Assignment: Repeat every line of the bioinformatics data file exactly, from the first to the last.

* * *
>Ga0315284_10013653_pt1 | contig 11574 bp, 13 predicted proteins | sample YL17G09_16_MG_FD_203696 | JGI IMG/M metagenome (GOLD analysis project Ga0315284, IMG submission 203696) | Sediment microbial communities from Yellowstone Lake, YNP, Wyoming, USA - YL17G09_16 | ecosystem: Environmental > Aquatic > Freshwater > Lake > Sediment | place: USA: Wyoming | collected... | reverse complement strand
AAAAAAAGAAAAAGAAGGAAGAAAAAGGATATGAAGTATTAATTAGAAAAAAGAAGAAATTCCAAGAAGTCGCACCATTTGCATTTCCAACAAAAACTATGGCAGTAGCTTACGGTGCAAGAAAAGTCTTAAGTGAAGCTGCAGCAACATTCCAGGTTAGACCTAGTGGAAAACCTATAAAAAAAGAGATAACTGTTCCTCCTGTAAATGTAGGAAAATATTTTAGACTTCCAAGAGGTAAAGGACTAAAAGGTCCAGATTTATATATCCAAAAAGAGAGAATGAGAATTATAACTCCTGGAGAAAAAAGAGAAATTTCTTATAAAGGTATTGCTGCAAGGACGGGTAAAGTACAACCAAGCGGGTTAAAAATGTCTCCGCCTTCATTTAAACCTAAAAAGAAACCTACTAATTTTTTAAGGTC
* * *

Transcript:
>Ga0315284_10013653_pt1 | contig 11574 bp, 13 predicted proteins | sample YL17G09_16_MG_FD_203696 | JGI IMG/M metagenome (GOLD analysis project Ga0315284, IMG submission 203696) | Sediment microbial communities from Yellowstone Lake, YNP, Wyoming, USA - YL17G09_16 | ecosystem: Environmental > Aquatic > Freshwater > Lake > Sediment | place: USA: Wyoming | collected... | reverse complement strand
AAAAAAAGAAAAAGAAGGAAGAAAAAGGATATGAAGTATTAATTAGAAAAAAGAAGAAATTCCAAGAAGTCGCACCATTTGCATTTCCAACAAAAACTATGGCAGTAGCTTACGGTGCAAGAAAAGTCTTAAGTGAAGCTGCAGCAACATTCCAGGTTAGACCTAGTGGAAAACCTATAAAAAAAGAGATAACTGTTCCTCCTGTAAATGTAGGAAAATATTTTAGACTTCCAAGAGGTAAAGGACTAAAAGGTCCAGATTTATATATCCAAAAAGAGAGAATGAGAATTATAACTCCTGGAGAAAAAAGAGAAATTTCTTATAAAGGTATTGCTGCAAGGACGGGTAAAGTACAACCAAGCGGGTTAAAAATGTCTCCGCCTTCATTTAAACCTAAAAAGAAACCTACTAATTTTTTAAGGTC